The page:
• The one who teaches us how to live these truths best is our Lady. Today we honor her as we celebrate the Feast of Our Lady of Czestochowa. The Blessed Virgin Mary is the one who personifies the tradition in which St. Paul calls us to stand firm: she is the one who, as Pope Benedict was once, received the Word within, transmuted it with her flesh and was transmuted by it, and then she gave that Word to others. She treasured God’s word within and held it fast. She was firm in “every good deed and word.” She was passionate about justice, giving God and others what they were due, and praising God for lifting up the lowly against the unjust mighty rulers. She was the Mother of Mercy, bringing to her Son the needs of others before they were even aware they had a problem. She was the model of faith, being praised by her Son and by her cousin for her great faith in believing all that the Lord had revealed to her would be fulfilled. She who is the exact opposite of a “blind guide” wants to mother us in the fulfillment of the law of love enfleshed and announced by her Son.
  • Over the course of the last 600 years, under the famous image enshrined in the Monastery of Jasna Gora in Czestochowa, she has guided the Polish people to hold fast to the oral and written traditions of the faith, to seek to be just and moral, to receive God’s mercy and share it, and to be faithful to God and others. Devotion to her is one of the reasons why the Polish people have remained faithful despite so many attacks, from the Swedes, from the Germans, from the Russians, from the Nazis. She wants to help us remain faithful, too. We were honored to welcome here last December 4 the traveling image of Our Lady of Czestochowa as part of the Ocean to Ocean campaign of Human Life International in defense of life.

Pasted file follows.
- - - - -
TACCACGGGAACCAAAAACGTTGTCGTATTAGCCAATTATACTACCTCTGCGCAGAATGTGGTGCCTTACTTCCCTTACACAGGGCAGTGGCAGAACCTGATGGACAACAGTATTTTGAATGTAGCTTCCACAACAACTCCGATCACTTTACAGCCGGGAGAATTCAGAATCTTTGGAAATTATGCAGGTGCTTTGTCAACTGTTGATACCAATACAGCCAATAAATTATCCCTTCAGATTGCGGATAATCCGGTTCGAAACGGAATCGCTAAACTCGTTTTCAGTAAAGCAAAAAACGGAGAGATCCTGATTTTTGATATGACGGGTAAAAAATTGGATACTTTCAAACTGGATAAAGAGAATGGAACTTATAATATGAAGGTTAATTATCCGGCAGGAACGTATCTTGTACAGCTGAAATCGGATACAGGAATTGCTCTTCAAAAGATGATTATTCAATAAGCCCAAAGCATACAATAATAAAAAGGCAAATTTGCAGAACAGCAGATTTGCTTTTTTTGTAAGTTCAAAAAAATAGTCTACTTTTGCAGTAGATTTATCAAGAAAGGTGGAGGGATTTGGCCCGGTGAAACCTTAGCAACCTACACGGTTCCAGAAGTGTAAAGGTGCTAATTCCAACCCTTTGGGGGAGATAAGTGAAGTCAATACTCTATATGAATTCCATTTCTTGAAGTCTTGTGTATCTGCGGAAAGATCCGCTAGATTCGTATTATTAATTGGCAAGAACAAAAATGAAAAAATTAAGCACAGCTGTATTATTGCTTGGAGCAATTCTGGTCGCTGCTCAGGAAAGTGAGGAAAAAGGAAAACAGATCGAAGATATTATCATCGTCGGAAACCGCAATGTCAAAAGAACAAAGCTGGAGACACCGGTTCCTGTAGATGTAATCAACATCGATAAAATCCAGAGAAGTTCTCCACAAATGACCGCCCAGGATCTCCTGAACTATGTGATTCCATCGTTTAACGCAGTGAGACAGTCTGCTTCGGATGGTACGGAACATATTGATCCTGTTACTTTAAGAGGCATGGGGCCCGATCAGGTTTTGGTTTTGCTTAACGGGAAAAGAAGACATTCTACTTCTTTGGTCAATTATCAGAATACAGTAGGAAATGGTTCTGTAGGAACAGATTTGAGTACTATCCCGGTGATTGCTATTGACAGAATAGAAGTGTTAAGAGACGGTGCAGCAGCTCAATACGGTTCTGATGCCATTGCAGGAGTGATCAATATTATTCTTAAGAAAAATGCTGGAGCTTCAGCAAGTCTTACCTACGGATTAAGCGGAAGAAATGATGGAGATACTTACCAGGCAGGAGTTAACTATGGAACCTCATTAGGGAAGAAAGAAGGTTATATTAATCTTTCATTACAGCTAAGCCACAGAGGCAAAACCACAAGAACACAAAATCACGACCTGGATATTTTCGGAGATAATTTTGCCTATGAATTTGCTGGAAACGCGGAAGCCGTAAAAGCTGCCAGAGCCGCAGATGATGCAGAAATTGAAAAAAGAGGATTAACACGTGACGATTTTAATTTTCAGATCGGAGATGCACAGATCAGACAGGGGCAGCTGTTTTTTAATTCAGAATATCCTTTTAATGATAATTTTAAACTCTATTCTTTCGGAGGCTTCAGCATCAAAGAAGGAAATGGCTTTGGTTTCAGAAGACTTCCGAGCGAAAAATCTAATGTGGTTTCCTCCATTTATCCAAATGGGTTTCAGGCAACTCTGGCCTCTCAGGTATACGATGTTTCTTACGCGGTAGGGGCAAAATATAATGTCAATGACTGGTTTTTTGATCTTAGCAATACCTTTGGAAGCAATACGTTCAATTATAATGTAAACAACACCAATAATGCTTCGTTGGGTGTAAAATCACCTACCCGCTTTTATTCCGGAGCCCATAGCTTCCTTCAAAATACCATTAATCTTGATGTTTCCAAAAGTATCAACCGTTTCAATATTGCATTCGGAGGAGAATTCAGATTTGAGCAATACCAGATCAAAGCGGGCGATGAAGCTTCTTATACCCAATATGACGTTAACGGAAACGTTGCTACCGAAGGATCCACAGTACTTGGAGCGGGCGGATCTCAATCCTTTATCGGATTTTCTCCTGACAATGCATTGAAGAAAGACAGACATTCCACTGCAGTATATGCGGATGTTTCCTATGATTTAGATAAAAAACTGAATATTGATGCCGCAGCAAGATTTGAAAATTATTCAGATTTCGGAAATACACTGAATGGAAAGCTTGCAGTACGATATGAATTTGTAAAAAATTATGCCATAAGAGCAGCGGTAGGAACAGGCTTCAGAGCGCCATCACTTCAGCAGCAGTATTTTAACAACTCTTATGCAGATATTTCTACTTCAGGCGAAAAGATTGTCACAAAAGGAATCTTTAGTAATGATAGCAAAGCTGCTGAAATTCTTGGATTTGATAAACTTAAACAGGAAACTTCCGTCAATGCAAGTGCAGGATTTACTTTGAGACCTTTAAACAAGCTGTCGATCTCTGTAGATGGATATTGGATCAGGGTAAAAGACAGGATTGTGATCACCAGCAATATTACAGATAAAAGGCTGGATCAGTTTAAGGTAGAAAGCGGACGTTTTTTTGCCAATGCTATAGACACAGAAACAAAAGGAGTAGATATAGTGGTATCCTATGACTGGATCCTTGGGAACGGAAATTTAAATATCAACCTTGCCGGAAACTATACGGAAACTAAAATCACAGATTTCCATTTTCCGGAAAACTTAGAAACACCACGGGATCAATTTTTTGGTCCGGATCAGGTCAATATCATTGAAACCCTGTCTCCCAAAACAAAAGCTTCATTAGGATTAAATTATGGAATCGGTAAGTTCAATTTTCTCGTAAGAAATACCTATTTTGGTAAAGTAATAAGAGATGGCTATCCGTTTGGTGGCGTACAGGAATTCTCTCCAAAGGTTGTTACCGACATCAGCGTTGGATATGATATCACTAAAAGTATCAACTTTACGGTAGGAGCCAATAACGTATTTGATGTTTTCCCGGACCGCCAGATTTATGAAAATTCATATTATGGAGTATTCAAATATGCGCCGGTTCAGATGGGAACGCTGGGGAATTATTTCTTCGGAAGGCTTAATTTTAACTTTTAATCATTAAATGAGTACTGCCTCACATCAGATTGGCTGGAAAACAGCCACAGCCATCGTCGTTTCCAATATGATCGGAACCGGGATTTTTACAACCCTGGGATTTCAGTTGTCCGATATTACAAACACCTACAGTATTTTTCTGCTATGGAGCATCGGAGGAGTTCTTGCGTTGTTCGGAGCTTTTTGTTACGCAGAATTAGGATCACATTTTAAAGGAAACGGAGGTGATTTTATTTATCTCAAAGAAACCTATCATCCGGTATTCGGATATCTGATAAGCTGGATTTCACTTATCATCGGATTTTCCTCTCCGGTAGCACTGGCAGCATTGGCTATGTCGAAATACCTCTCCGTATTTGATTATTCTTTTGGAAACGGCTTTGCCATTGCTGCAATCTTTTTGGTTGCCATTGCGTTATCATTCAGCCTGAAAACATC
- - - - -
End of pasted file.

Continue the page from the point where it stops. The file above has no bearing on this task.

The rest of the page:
• This iconic image is not so much about Mary, but about Jesus. We notice that her right hand is pointing to her Son. That’s how Mary seeks to guide us, because Jesus is the incarnation of justice, mercy and faithfulness. And now she points us to her Son in the Eucharist. Back in 2002, I had the privilege three straight days to celebrate Mass before the image of Our Lady of Czestochowa in Poland, wearing the vestments John Paul II himself had worn when he celebrated Mass there in 1979. The altar was right in front of the image and I couldn’t help but ponder while I was celebrating Mass that Our Lady was right behind me, that she had my back, that she was pointing me to her Son and seeking through me to give the blessed Fruit of her womb to the world. Today we rejoice that Our Lady has all of our back and she seeks to help us live today holding fast to the weightier things of the law and living as we ought to live every day so that we might one day have the chance to rejoice with her and all the saints forever in God’s eternal kingdom of justice, mercy and fidelity.